Or if platforms lose large numbers of users (as TikTok did due to bans in India, Italy, and nearly the U.S.) – wave goodbye to your money.
But creators are learning to diversify and cross-promote themselves on a variety of apps to obviate “platform risk”. That means they’re not as vulnerable to the decline of a single platform or to changes in its priorities or format. That’s good for both creators and investors.
Investors have been traditionally lukewarm to the creator economy.
According to Werner Geyser, founder of InfluencerMarketingHub, one of the top influencer marketing resources for brands and agencies, an overwhelming majority of creators struggle to gain enough followers to achieve economies of scale.
But in absolute terms, the number of creators across various platforms like Instagram, Facebook, and Patreon has been on the rise and this offers enough optimism towards the future of this ecosystem.
A careful valuation is in order. Here is what you should look for:
- User growth and demographics. The younger the audience, the better, since as they get older the platform becomes more valuable due to their increasing purchasing power.
- It doesn’t happen overnight. If the platform isn’t being monetized currently, its low value will likely begin to rise when it begins to be monetized.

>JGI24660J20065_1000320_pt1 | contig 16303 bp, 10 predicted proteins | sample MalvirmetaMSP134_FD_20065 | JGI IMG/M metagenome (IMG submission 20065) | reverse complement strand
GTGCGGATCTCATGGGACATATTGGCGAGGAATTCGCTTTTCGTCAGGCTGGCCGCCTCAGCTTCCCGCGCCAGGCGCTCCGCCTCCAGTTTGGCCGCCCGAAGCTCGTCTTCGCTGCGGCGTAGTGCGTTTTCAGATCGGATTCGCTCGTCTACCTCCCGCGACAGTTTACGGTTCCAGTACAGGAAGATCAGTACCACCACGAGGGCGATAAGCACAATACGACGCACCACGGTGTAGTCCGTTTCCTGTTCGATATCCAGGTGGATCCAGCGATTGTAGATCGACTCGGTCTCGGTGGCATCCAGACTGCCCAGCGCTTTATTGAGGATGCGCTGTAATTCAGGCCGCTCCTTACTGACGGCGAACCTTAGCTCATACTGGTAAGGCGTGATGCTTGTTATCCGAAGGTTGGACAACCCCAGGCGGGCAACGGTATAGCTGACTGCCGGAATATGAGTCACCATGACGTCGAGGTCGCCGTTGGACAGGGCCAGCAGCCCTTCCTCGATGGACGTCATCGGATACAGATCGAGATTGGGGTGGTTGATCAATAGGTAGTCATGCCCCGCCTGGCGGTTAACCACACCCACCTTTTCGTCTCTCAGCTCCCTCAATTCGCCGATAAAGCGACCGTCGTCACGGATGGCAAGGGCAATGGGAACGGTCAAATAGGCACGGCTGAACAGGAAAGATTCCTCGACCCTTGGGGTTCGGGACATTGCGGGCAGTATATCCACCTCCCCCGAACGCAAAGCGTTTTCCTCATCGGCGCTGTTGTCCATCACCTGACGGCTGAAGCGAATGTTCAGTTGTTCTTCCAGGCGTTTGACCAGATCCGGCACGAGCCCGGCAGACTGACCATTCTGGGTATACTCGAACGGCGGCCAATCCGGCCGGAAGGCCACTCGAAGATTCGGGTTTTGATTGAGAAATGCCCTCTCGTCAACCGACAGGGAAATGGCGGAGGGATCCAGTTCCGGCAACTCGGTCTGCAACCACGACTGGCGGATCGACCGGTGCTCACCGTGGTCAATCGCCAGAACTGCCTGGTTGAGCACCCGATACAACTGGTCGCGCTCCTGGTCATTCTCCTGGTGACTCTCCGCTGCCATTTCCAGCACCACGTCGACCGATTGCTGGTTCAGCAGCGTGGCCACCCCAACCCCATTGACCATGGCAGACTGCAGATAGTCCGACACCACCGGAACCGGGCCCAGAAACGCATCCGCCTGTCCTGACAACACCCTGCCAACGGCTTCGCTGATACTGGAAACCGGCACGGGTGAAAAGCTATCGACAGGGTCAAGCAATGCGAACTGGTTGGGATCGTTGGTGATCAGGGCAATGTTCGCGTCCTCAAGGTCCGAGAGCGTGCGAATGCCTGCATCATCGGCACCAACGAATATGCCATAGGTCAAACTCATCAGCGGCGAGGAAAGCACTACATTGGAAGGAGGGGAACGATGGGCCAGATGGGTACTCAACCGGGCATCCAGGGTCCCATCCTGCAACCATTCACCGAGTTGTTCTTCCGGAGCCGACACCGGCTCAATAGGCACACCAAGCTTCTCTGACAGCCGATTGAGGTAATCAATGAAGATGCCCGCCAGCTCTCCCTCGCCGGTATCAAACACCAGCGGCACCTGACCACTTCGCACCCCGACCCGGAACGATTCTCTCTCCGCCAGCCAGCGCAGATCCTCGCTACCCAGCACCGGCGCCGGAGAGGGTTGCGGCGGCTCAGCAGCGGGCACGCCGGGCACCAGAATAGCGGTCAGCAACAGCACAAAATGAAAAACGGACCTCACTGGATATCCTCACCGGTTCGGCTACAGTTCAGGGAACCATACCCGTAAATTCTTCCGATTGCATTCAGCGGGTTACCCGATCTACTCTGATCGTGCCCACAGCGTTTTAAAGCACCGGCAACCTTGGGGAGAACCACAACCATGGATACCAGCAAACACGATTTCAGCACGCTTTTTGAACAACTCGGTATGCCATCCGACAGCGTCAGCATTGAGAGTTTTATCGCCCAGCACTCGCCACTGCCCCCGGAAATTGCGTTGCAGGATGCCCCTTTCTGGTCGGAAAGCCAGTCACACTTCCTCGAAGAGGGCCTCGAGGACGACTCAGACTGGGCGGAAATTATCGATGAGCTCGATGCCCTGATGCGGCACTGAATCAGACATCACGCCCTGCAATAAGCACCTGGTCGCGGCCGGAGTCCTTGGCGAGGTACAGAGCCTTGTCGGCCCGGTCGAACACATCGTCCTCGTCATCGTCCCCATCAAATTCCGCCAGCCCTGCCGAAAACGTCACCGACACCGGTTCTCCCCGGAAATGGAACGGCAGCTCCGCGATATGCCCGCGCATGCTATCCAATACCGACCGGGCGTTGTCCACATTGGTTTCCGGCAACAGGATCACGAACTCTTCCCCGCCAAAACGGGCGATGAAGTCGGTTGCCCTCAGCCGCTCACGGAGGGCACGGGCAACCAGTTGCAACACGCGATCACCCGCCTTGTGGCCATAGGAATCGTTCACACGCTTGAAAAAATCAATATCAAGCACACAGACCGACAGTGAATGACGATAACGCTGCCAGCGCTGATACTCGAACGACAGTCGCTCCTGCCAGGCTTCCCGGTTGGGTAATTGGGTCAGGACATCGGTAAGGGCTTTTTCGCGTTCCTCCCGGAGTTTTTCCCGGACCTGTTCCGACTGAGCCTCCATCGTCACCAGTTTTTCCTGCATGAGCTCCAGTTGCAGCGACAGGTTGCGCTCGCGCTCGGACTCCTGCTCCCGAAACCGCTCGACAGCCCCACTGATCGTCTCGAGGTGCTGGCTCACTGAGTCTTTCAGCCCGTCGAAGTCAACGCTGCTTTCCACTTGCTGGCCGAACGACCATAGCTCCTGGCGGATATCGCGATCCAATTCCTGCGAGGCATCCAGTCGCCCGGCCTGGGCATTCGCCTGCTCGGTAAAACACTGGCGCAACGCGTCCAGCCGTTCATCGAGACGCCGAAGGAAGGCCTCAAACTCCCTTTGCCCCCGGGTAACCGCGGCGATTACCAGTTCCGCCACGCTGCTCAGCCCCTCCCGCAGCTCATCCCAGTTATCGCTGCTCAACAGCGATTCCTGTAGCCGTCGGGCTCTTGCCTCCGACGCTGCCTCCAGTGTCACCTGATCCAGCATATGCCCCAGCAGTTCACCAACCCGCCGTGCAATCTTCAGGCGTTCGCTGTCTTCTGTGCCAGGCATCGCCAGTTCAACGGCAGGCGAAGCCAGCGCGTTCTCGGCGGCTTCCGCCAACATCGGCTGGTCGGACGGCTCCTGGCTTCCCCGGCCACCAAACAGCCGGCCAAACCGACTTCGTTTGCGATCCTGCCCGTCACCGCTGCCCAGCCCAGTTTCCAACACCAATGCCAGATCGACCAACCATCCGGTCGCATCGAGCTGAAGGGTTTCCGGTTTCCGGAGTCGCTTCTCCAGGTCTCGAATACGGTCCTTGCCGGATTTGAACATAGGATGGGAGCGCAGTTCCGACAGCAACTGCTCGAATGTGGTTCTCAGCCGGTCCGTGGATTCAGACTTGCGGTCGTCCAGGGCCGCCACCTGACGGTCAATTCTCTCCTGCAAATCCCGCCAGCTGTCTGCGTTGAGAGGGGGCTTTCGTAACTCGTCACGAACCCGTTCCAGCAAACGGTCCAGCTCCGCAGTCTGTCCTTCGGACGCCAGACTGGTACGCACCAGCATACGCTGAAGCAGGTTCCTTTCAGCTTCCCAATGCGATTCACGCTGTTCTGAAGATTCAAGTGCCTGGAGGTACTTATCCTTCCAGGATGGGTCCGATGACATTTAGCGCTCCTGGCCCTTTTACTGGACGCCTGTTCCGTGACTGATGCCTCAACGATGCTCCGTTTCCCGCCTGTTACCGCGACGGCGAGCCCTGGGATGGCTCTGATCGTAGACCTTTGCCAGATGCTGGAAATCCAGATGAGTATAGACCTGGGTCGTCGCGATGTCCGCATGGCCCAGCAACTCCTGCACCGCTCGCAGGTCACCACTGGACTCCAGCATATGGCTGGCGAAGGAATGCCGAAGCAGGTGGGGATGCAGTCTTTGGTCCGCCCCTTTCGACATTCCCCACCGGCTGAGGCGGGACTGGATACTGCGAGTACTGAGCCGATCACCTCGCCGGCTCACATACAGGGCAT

- Possible hyper valuation. Platforms can be superseded by upstarts (as Facebook was by TikTok). Remember that social media platform status can change, so don’t jump on a trend – because it might soon trend in the wrong direction.
- Look into affiliated businesses. Any product or service that helps creators develop and/or sell their content and expand their reach is a smart bet. Industry watchers predict that this is where the real growth will occur in 2021. And a field of ambitious start-ups is aiming to fulfill that prediction.
Building Up and Out
Startups are tapping into the Creator Economy by designing purpose-built tools. They’re building everything from marketplaces that connect brands and creators, to custom-made monetization platforms.
And they’re selling products like premium content, newsletters, ebooks, and merchandise - or providing services like coaching, fan engagement, consulting, and scheduling.
Companies like Moe Assist – developers of a project management tool - are recognizing that many creators have the same requirements as traditional small businesses.
These “creator enablers” have seen tremendous growth in the past year alone. Substack – which creates customized newsletters – saw its paid subscriber count grow over 250%. while OnlyFans - a subscription service for adult content – made over $300M in profits.
This is a field that’s ripe for investment – and strategic seeding now promises to yield a generous future payoff.
The Next Big Thing?
The Creator Economy didn’t become “a thing” overnight. It’s been some years in the making.
Covid accelerated its growth by creating an unprecedented focus on social media and creator culture. It propelled millions of consumers into their homes and onto their digital devices – and delivered them to content creators.
Creator enterprise was ready to connect. The past year has secured their status as preeminent players in a media landscape that has been forever changed.
There’s a quiet revolution in progress – so watch this space.